“We had good jobs and live here in a nice neighborhood not because we are so smart but because the NAACP worked for change. That’s why we are so devoted to the NAACP,” he said.

The GI Bill after World War II was designed to accommodate Jim Crow segregation, he said, noting that he has never seen a movie depicting D-Day and the invasion of Normandy Beach that showed any of the Black servicemen who were part of that invasion. Documented accounts confirm more than 2,000 African Americans were part of the D-Day invasion.

History needs fact-checking. Everyday assumptions can be based on historical distortions. The education benefits in the G.I. Bill available for white veterans were structured to be inaccessible for most Black veterans.

“Every organization needs diversity training,” said Jean Polk.

That training starts with scholarship.

Portia Adams, associate professor and interim director of the African American Studies Program at Bradley University, studies race and diversity. Her friend David Billings is one of the country’s leading authorities on undoing racism. Adams has participated in dozens of seminars and workshop about undoing racism.

“I learn something new each time,” she said.

She reviewed the curriculum used in the Starbucks training and found it did not include analysis of the specific incident in the Philadelphia shop.

The Starbucks training was very focused on a way to dialogue, but did not specifically analyze what was done and why it was wrong at the Philadelphia store, she said.

She praised the training, noting it might not have been perfect, but it starts a process, and she is watching for the next development.

The two African American men in the Philadelphia Starbucks had been profiled. They did nothing wrong, but police were called because they were black. Profiling is a pernicious vestige of Jim Crow laws. Former President Barack Obama said he has been profiled. Adams recounted a recent incident of profiling while she was driving between Indianapolis and Peoria. A police car pulled along beside her, and the policeman studied her as she drove. He pulled her over and indicated she had failed to use a turn indicator within 200 feet of a turn. He questioned her. He called for backup with a drug-sniffing dog. Her car was searched. After failing to find any drugs, the officer said he was suspicious because Adams was so calm during questioning.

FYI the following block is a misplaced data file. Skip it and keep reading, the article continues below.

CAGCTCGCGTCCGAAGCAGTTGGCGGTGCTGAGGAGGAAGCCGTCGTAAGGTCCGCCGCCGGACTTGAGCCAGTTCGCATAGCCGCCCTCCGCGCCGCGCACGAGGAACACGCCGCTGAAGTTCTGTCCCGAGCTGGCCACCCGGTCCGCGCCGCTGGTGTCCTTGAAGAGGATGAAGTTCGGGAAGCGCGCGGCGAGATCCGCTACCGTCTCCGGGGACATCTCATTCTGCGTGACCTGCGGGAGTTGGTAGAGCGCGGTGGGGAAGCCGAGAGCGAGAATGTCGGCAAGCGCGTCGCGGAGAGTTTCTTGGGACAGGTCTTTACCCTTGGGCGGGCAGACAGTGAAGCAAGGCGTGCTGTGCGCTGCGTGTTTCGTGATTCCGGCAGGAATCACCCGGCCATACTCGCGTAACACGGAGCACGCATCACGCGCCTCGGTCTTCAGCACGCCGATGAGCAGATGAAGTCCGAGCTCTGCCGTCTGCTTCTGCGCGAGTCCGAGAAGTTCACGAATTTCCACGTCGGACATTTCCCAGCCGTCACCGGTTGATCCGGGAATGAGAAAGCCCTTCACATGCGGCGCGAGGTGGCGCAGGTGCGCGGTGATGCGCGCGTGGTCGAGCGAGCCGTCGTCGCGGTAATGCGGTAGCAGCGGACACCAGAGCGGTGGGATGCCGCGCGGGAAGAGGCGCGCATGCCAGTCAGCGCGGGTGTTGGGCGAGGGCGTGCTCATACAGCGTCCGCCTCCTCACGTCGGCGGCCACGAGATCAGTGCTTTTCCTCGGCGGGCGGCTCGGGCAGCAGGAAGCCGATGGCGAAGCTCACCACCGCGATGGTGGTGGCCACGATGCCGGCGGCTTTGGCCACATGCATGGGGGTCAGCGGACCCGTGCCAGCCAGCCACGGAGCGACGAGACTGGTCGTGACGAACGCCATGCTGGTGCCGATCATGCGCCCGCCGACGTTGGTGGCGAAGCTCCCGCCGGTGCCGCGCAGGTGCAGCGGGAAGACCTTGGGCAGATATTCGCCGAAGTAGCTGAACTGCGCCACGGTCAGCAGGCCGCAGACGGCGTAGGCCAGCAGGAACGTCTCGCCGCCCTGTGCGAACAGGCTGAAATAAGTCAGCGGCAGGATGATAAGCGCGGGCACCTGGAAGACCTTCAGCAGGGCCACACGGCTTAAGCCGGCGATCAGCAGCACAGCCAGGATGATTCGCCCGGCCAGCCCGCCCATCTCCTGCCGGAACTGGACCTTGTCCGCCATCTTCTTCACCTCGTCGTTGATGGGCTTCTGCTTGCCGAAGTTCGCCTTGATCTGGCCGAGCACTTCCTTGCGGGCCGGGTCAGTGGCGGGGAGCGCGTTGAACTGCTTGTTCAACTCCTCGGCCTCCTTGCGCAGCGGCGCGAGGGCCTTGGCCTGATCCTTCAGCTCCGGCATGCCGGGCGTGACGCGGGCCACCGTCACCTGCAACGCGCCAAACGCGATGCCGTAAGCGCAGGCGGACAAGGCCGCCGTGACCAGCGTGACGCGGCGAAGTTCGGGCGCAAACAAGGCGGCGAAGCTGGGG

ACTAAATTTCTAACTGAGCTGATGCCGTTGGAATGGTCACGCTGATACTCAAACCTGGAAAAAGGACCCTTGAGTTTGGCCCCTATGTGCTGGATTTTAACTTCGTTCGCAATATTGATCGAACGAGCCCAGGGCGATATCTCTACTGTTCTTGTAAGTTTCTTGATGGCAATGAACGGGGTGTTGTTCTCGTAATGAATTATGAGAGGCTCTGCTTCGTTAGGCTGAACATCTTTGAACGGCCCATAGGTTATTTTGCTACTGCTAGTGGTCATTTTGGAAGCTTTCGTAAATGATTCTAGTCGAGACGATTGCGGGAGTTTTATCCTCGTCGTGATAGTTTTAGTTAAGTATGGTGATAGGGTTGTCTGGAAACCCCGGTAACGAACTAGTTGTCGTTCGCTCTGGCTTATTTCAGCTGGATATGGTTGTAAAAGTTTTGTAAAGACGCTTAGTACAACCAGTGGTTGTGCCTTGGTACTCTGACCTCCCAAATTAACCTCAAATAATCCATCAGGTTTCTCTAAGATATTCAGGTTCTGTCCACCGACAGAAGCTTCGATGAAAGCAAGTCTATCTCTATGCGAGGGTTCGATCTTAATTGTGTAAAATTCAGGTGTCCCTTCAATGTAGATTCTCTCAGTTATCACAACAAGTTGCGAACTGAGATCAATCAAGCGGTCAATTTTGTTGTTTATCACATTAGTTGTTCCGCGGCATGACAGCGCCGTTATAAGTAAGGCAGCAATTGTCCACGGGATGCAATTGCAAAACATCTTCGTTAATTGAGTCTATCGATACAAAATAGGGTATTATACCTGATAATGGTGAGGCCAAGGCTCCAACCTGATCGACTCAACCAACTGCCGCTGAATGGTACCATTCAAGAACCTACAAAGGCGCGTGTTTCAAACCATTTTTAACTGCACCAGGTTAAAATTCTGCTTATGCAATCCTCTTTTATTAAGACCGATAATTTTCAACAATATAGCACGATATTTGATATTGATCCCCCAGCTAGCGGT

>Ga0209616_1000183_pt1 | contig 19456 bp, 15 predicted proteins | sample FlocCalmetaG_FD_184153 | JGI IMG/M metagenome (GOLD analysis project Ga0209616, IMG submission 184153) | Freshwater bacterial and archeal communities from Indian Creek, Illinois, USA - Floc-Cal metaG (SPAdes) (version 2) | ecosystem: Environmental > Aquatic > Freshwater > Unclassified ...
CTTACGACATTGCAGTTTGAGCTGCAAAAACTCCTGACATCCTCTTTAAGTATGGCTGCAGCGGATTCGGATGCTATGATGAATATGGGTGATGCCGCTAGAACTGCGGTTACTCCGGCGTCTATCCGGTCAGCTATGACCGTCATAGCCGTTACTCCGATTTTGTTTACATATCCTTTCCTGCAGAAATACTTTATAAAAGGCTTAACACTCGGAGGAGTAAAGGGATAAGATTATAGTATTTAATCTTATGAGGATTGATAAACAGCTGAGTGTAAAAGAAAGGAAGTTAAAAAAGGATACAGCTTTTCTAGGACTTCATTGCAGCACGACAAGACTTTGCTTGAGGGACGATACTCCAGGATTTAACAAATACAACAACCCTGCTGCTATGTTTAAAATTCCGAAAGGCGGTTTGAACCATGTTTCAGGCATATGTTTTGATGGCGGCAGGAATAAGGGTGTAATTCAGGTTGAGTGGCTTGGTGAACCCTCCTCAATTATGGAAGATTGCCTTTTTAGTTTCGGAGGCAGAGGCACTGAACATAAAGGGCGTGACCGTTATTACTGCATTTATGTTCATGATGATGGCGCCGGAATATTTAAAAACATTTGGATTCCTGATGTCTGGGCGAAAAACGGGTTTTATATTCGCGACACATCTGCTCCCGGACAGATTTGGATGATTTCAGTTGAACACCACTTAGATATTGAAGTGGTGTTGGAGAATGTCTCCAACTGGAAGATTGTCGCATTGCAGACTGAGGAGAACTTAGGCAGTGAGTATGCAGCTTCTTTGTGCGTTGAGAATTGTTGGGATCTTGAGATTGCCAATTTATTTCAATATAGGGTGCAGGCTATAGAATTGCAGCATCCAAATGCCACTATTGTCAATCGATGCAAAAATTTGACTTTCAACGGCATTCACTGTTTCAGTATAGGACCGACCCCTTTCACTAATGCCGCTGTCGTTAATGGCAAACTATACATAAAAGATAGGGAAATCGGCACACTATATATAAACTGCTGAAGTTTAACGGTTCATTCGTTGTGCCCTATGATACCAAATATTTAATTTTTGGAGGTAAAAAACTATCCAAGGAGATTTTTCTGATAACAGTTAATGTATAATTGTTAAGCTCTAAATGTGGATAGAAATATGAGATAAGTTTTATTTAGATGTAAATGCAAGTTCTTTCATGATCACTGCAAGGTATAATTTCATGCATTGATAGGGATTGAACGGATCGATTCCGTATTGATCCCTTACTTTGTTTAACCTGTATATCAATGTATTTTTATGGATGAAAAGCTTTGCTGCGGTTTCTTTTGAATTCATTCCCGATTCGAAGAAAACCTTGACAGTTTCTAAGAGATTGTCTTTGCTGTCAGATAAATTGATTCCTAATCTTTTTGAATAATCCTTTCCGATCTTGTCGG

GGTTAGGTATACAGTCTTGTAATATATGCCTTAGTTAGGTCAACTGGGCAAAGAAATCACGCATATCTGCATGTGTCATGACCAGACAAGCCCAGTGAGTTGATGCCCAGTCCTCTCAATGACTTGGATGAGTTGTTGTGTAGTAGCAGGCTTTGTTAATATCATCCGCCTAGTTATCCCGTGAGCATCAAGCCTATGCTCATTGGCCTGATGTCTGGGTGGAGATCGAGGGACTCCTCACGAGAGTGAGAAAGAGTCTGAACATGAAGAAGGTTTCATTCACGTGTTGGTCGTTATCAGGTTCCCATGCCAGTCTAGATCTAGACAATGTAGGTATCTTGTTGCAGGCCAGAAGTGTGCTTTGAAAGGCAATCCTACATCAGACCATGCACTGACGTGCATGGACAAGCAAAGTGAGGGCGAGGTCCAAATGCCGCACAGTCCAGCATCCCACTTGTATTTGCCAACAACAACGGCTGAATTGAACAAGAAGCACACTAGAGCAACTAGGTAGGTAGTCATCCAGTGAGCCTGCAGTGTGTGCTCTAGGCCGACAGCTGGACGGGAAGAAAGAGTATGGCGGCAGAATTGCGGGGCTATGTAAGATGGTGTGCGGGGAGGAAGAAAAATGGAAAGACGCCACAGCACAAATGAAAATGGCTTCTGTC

Adams said “I was thinking of Sandra Bland. I was very quiet, and he cited my quietness as criminal.”

She said racism dehumanizes people and holds the country back from real progress. The problem pervades all aspects of life including economic. The minimum wage must become a living wage. That’s typically about $15 an hour. Without that change, people can work full-time and still live in poverty.

“When people are forced to hold three part-time jobs just to survive, it’s hard to be a pleasant, nice person,” Adams said.

Two critical components of undoing racism involve a thorough reexamination and fact-checking of history and changing a culture that reinforces racism, she said.

In response to an inquiry, Starbucks issued this statement:

“Our decision to close stores for racial bias learning and education was sparked by Philadelphia, so we wanted to engage in race first. Over the next months and years, we will go into different forms of bias by adding more learning sessions on understanding bias, inclusion, use of the third place, leadership, among other topics.
Starbucks is also looking forward to attending a convening this summer hosted by the Leadership Conference on Civil and Human Rights as we take the next steps toward understanding how to address other forms of bias and how companies can best implement these lessons.

“As we have said, May 29 is one step in a long-term journey. For longer term efforts, Starbucks will also consult with a diverse array of organizations and civil rights experts—including The Anti-Defamation League, The Leadership Conference on Civil and Human Rights, UnidosUS, Muslim Advocates, and representatives of LGBTQ groups, religious groups, people with disabilities, and others. We will continually assess our progress and remain open to engaging with other groups as merited.”

1 comment for “Unlearning bias

  1. Caoimhin Moroney
    August 5, 2019 at 2:57 am

    jọwọ ṣe iwuri fun awọn ile-ikawe peoria lati ra awọn iwe lati ṣe iranlọwọ fun awọn ọmọde lati kọ ẹkọ yoruba. E dupe.

    Caoimhin Moroney